Declaring that 'justice has been delayed too long,' California state and county officials this week rushed into court to request execution dates for the first time in almost five years. To some, it might sound like the government is finally doing what it needs to do to get executions moving forward. But in reality, they are ignoring the law, setting up victims' families for yet another painful disappointment, and causing even more delays.

That's because they know full well that the state has a time-out on executions that was put in place in 2006, over concerns that our execution procedures were so plagued by problems that they were unconstitutional. This past Monday, when the Riverside DA's office and state officials asked a judge to set an execution date for Albert Brown, they knew another judge would decide the very next day whether executions could resume. Sure enough, by Tuesday morning, a state court judge in Marin issued an order stating that executions remain on hold.

But prison officials handed Mr. Brown the death warrant anyway. Even worse, they told the press they are moving forward with preparing for an execution, despite the judge's order. State officials also declared on Tuesday they would ask for another execution date, in the case of Michael Morales, even though the federal court order halting his execution remains in place.

Why would the Governor and AG seek execution dates and prepare for executions when there are court orders telling them they can't carry them out?

Their cavalier attitude toward the legal process doesn't serve anyone, least of all the families of homicide victims. Though Monday's news purported to promise an end to this 28-year-long ordeal, Tuesday's ruling only reconfirmed what the last three decades have already proven: the death penalty is as hollow a promise today as it was in 1982.

If Mr. Brown had been sentenced to permanent imprisonment, the legal ordeal would have ended in 1982. Instead, the empty promise of execution has lingered for over a quarter century.

The disregard for the legal process displayed this week by the Governor, Attorney General, and some county prosecutors is nothing new. In fact, it's just the latest in a string of attempts to jump-start the death penalty at the expense of the rule of law. After a federal judge ruled in 2006 that the execution procedures were unconstitutional, state officials drew up a new set. Those procedures were thrown out by the state court because they were created in secret. It would be two years before the state held an open, public process which generated over 20,000 comments from people around the state. Those comments were largely ignored, and a state agency rejected the procedures (again) in June of this year.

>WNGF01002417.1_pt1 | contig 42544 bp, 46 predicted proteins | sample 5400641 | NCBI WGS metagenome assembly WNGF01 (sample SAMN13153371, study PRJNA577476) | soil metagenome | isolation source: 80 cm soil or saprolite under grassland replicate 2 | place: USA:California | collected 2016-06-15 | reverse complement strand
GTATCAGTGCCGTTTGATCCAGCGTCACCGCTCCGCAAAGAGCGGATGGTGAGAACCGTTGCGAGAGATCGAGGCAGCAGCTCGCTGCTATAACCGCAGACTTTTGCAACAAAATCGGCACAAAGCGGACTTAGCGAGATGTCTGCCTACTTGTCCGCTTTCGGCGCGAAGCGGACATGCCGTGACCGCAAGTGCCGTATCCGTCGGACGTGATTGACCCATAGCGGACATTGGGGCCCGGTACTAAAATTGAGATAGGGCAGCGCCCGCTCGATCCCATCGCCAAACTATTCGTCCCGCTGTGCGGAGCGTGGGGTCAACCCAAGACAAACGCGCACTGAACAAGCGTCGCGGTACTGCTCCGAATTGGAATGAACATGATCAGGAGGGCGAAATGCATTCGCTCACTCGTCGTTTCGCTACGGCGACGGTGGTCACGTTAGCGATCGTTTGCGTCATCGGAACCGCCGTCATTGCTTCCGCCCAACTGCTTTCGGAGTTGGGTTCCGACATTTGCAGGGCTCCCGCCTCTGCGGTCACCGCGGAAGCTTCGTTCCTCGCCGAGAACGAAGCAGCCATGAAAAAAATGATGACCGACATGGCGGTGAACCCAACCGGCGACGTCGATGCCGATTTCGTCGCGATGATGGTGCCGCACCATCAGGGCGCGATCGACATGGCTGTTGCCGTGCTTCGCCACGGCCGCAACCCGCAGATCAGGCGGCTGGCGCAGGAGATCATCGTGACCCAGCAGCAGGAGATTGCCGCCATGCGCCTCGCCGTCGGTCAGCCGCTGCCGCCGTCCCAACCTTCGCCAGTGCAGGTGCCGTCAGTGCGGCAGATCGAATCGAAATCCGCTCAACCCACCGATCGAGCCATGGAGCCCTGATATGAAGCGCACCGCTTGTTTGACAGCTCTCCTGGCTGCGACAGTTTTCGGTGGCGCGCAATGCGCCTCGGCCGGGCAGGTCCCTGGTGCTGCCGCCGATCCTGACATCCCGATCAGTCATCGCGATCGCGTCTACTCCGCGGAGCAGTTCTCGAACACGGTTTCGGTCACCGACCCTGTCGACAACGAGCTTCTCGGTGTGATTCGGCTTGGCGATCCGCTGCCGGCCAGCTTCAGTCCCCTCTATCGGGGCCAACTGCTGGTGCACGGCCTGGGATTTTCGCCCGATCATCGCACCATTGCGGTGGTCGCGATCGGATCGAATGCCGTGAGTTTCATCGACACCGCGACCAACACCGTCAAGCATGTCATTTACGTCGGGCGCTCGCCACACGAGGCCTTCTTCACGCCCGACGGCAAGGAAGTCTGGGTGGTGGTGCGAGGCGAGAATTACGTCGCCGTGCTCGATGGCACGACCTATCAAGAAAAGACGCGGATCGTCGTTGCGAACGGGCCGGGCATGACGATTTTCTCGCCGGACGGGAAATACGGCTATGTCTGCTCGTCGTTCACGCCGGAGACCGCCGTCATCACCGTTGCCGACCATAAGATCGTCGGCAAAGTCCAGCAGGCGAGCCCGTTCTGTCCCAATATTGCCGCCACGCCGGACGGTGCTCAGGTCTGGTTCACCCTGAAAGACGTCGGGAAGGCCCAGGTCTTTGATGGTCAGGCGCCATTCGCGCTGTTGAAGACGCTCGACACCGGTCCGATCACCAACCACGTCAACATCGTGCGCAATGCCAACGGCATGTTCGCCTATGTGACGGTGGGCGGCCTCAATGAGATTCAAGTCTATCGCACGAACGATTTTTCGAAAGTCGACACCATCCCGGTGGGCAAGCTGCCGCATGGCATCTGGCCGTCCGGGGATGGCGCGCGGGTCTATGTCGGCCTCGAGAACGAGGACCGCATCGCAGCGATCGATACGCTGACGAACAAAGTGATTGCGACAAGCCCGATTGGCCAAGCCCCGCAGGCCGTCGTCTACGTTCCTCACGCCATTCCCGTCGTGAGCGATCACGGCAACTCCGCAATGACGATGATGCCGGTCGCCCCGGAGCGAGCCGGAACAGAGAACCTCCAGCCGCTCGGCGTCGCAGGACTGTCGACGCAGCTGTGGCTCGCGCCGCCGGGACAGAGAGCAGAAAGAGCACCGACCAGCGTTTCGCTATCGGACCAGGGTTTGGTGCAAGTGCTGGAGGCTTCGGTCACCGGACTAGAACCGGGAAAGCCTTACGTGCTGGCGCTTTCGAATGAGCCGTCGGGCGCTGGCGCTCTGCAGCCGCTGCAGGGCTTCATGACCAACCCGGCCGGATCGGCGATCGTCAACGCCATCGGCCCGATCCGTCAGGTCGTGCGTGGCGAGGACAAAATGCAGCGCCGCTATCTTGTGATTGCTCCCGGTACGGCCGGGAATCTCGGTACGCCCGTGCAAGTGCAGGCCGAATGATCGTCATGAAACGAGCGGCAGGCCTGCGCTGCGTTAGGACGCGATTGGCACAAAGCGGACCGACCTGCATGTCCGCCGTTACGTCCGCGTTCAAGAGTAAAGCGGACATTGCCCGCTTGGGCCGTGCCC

Then, in a shocking display of haphazard hastiness, the government had a new set of revisions within 48 hours. These procedures were approved by the state agency last month. The next step, legally speaking, is for a judge to review the procedures, to ensure that California's plan for carrying out executions conforms to state law and the Constitution.

That's the step prosecutors just tried to leapfrog over. A few county DAs, Attorney General Jerry Brown, and Governor Schwarzenegger are trying to bypass the critical stage of independent, judicial review of the execution process, and in so doing, they're bypassing the rule of law altogether. If they can't follow the law, they shouldn't put people to death in the name of law.

The rules are here for a reason. Without a thought-out and constitutional execution protocol, more mistakes will be made. But such a protocol will never be in place if state officials continue to skirt the law and dance around their responsibilities to the voters.

Californians need to stand up and demand that state officials stop ignoring the law. The legal process and the Constitution are not annoyances to be ignored or hurdles to be leapt over, they are essential safeguards that protect all Americans and ensure justice. They cannot be tossed aside when inconvenient and when the government tries to do so, it simply makes the whole process take longer. Take action now: tell Governor Schwarzenegger and Attorney General Brown you can't leapfrog the law if you want to execute people in its name.